A few months later, Lisa’s doctor advised her to take medical leave, and she remained on leave for eight months, six of which were fully paid. Subsequently, the company terminated her employment, leading Lisa to file a disability discrimination lawsuit against the company. The company argued that her case should be dismissed because her doctor had stated she couldn’t perform the job, and the requested accommodations were unreasonable.

The court denied this motion, stating that there was still a question about the extent of essential functions and whether Lisa could perform some of them. Ultimately, the jury ruled in favor of Lisa, finding the company liable and awarding her $24 million in various forms of compensation.

Lessons Learned from the Case

  • Careful Assessment of Essential Functions: Employers must meticulously evaluate which job functions are truly essential and cannot be reasonably accommodated for employees with disabilities. It’s essential to engage in a detailed analysis rather than making assumptions based on initial medical assessments.
  • Thorough Interactive Process: Employers should engage in a thorough interactive process with employees requesting accommodations. This includes considering and discussing possible accommodations in detail, as well as involving medical professionals when necessary, to explore all options.
  • Potential Consequences of Incomplete Accommodation: This case highlights the importance of taking all reasonable steps to accommodate employees with disabilities. Even when employers make substantial efforts, failure to provide adequate accommodations may lead to significant legal liability, including substantial financial penalties.
2. Employee Discrimination and Retaliation: Massachusetts Pays $28 Million to a Nurse

On May 23, 2018, a jury in Suffolk County Superior Court in Boston, Massachusetts, rendered a verdict against Brigham and Women’s Hospital, holding them responsible for retaliation. They subsequently granted a substantial monetary award of $28 million to a nurse involved in the case.

The lawsuit originated in 2014 when two Haitian-American nurses filed a joint legal action against Brigham and Women’s Hospital, namely, Gessy Toussaint and Nirva Berthold. Berthold contended that her application for a higher-paying position in 2013 was rejected based on her race. Toussaint, aged 70, claimed that she faced retaliation from the Hospital after she advocated for Berthold’s rights. It’s worth noting that Toussaint’s claims were separated from Berthold’s, with the latter set to be addressed in a subsequent trial later in the same year.

During the two-week trial about Toussaint’s allegations of discrimination and retaliation, she asserted that the Hospital initiated an investigation into her work-related complaints only after she had come to Berthold’s defense. The Hospital had not addressed any of these complaints with Toussaint before she supported Berthold’s case.

While the jury ruled in favor of the Hospital regarding the discrimination claims, they granted Toussaint a significant award, which included $463,000 for lost wages, $2.75 million for emotional distress, and $25 million in punitive damages. Brigham and Women’s Hospital intends to appeal this substantial $28 million verdict.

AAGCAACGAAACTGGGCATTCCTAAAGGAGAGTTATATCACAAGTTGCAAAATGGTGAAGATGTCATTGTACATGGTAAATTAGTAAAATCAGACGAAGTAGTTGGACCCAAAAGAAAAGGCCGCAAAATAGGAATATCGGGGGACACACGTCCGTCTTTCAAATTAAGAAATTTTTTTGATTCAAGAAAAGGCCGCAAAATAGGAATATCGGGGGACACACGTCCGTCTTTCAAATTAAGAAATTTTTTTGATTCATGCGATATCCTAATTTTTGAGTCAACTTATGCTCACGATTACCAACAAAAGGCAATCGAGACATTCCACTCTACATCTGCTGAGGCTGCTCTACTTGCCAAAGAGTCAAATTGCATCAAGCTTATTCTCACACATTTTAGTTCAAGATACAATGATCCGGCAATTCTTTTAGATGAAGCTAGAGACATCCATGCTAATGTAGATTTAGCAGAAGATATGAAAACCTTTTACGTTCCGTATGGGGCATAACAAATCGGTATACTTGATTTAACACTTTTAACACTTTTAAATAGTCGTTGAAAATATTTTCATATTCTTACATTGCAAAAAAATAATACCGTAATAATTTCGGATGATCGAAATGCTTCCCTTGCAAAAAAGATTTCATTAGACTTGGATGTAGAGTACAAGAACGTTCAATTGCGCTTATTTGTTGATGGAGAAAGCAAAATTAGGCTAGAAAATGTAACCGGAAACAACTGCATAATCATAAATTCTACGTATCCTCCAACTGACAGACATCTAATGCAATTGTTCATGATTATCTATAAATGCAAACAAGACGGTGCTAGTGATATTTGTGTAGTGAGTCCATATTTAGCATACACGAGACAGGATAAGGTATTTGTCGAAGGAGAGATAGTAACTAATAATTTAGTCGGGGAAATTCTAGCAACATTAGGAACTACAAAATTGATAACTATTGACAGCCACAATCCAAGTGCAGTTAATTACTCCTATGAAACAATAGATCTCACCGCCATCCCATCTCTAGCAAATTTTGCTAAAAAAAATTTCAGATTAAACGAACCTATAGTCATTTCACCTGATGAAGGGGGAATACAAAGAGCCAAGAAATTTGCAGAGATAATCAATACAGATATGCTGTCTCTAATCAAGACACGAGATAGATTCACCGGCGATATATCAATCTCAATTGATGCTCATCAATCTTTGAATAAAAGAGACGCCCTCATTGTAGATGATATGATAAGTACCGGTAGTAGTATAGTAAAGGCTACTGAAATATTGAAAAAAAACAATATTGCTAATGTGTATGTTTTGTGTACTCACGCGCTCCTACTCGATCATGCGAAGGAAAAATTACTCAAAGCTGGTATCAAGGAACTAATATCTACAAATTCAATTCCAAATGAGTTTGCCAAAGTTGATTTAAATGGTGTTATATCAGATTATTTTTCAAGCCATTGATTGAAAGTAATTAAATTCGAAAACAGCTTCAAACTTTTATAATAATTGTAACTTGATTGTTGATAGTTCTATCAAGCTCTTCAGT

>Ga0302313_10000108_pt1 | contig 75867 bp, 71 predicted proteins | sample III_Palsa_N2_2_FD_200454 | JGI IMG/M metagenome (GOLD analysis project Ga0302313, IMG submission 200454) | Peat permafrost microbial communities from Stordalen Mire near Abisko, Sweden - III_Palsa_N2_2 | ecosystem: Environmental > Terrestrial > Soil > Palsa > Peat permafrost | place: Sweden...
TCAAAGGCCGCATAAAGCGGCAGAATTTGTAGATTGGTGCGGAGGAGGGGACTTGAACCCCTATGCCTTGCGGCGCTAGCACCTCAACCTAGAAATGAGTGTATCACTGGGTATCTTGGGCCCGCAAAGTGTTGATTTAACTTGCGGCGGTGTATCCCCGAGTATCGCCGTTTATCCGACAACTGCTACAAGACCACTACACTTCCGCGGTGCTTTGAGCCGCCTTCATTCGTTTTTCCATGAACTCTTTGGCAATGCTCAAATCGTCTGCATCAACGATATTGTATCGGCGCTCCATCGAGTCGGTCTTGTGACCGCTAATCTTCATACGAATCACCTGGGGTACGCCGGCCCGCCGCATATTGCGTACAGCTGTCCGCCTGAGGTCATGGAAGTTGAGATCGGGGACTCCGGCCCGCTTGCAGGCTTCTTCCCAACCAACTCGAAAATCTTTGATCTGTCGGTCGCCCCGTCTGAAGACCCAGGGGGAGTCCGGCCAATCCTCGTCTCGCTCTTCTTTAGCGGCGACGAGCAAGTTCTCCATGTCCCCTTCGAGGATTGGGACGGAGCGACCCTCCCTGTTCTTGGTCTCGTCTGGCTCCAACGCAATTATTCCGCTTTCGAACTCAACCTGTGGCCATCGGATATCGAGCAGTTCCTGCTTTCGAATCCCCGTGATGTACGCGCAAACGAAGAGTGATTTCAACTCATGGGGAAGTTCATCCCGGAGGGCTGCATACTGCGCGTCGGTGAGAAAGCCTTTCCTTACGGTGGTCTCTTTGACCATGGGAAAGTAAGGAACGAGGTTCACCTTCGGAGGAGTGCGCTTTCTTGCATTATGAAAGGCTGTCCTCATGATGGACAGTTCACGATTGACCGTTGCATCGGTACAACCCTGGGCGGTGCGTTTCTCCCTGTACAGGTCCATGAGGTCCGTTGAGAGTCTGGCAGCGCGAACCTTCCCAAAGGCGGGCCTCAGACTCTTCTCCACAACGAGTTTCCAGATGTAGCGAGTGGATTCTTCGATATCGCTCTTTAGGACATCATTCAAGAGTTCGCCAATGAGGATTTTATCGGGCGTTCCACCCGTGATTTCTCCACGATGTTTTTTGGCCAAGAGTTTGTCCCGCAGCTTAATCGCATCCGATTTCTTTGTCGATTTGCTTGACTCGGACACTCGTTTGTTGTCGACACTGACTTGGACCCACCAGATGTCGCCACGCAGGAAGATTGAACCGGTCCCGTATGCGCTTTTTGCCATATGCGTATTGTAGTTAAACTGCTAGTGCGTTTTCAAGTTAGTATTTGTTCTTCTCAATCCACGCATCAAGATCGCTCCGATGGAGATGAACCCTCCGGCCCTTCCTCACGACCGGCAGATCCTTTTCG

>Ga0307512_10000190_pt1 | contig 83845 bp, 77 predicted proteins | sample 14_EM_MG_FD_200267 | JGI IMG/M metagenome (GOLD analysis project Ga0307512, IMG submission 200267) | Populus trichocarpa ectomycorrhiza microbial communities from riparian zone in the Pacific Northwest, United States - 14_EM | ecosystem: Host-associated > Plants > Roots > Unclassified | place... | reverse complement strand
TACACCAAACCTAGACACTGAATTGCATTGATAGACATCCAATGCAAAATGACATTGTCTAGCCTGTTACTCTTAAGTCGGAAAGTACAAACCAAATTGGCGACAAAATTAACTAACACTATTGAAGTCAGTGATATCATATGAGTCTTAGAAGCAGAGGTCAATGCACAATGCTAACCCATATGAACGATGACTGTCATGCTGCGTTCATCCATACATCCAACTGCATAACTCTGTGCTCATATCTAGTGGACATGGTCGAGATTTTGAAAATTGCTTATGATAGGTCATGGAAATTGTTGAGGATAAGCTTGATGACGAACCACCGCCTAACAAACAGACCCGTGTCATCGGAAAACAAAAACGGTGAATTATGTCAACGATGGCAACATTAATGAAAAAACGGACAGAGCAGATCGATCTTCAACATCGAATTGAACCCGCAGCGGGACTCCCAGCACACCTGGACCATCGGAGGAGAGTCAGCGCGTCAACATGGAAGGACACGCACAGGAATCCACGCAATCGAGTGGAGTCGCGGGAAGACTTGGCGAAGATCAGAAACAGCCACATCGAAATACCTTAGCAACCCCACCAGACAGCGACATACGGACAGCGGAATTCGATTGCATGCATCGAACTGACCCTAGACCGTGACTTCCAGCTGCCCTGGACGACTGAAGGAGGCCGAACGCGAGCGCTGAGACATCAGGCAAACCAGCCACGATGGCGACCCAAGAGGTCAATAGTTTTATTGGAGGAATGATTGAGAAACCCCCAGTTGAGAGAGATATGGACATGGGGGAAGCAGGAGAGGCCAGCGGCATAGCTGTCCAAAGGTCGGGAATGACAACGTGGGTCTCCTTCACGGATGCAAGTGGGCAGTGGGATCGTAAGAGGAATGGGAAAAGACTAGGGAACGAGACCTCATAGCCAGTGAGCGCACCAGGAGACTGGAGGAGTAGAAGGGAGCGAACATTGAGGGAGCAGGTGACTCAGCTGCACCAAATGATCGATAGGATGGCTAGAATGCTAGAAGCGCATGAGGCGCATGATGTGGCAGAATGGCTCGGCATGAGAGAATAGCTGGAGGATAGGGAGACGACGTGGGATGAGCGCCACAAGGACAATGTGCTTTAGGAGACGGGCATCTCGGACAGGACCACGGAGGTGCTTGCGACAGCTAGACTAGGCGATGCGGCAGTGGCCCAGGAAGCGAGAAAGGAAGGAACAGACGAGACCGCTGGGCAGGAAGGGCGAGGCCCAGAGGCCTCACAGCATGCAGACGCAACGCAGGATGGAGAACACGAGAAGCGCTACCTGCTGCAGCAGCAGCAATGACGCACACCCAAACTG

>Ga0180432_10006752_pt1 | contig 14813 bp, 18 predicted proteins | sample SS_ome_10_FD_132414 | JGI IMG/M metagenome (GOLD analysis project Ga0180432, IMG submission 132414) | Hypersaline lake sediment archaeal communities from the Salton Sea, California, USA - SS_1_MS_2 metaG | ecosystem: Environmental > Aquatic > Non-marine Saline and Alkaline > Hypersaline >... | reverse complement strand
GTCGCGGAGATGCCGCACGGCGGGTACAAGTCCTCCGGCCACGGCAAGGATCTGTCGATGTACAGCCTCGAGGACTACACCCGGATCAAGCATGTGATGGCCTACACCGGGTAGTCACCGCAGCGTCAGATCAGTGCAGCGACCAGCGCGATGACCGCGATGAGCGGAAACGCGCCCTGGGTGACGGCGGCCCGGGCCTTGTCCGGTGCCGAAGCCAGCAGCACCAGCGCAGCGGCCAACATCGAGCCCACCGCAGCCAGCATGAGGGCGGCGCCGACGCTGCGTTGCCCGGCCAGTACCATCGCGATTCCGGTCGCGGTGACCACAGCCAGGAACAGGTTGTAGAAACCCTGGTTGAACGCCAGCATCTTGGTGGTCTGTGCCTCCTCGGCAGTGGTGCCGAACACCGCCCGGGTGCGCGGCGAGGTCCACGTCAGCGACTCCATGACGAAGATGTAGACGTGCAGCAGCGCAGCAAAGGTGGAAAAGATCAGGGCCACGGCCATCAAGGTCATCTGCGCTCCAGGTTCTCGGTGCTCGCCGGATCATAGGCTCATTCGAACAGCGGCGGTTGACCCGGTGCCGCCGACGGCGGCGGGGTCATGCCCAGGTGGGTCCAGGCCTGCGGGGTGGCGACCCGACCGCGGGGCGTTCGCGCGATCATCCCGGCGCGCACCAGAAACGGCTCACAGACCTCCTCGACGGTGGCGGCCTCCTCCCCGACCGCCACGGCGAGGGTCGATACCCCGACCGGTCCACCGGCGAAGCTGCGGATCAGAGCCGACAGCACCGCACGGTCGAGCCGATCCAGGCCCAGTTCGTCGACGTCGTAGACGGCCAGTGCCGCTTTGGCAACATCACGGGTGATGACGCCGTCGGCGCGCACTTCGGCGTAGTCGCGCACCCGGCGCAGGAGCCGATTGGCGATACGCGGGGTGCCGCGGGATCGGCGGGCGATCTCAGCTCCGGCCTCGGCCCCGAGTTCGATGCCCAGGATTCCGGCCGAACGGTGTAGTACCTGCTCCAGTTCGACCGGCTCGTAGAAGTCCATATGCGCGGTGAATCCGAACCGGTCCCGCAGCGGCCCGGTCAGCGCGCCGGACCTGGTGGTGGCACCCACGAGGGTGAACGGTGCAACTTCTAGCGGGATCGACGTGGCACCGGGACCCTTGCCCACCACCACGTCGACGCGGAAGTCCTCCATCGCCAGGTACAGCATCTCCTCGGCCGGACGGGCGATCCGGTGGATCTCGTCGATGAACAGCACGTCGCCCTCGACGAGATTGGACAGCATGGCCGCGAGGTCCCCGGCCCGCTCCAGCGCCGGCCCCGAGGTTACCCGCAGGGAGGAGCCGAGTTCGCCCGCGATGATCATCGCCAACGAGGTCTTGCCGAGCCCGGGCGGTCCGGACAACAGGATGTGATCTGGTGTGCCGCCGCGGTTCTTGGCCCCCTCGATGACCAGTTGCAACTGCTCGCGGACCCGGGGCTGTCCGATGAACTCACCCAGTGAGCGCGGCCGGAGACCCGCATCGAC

Lessons Learned from the Case

  • Importance of Non-Retaliation: This case underscores the significance of maintaining workplace environments where employees are free to voice concerns without fear of retaliation. Retaliation can lead to legal consequences and substantial financial penalties for employers.
  • Fair Treatment in Employment: Organizations need to ensure that their employment practices are free from discrimination based on factors such as race. Discrimination in hiring or promotion decisions can result in costly legal battles and damage to an organization’s reputation.
  • Judicial Outcomes and Appeals: The case illustrates the legal process and the potential for differing outcomes between discrimination and retaliation claims within the same case. It also emphasizes the right of parties to pursue appeals in the event of unfavorable judgments, prolonging legal proceedings, and financial implications.

Final Thoughts

As a working professional in Massachusetts, it is crucial to hold a deep understanding of your legal rights and protections. This knowledge not only helps safeguard you from potential violations but also empowers you to safeguard yourself and your career.

Staying updated on alterations in labor laws is essential for creating a positive workplace atmosphere. Due to the intricacies of employment regulations, seeking expert advice through consultations with an employment lawyer, reaching out to the U.S. Department of Labor, or contacting the Office of the Labor Commissioner can steer you in the right direction.

Explore our detailed guides on Massachusetts Labor Laws and Massachusetts Salaried Employee Laws to learn more.

Important Cautionary Note

This content is provided for informational purposes only. While we make every effort to ensure the accuracy of the information presented, we cannot guarantee that it is free of errors or omissions. Users are advised to independently verify any critical information and should not solely rely on the content provided.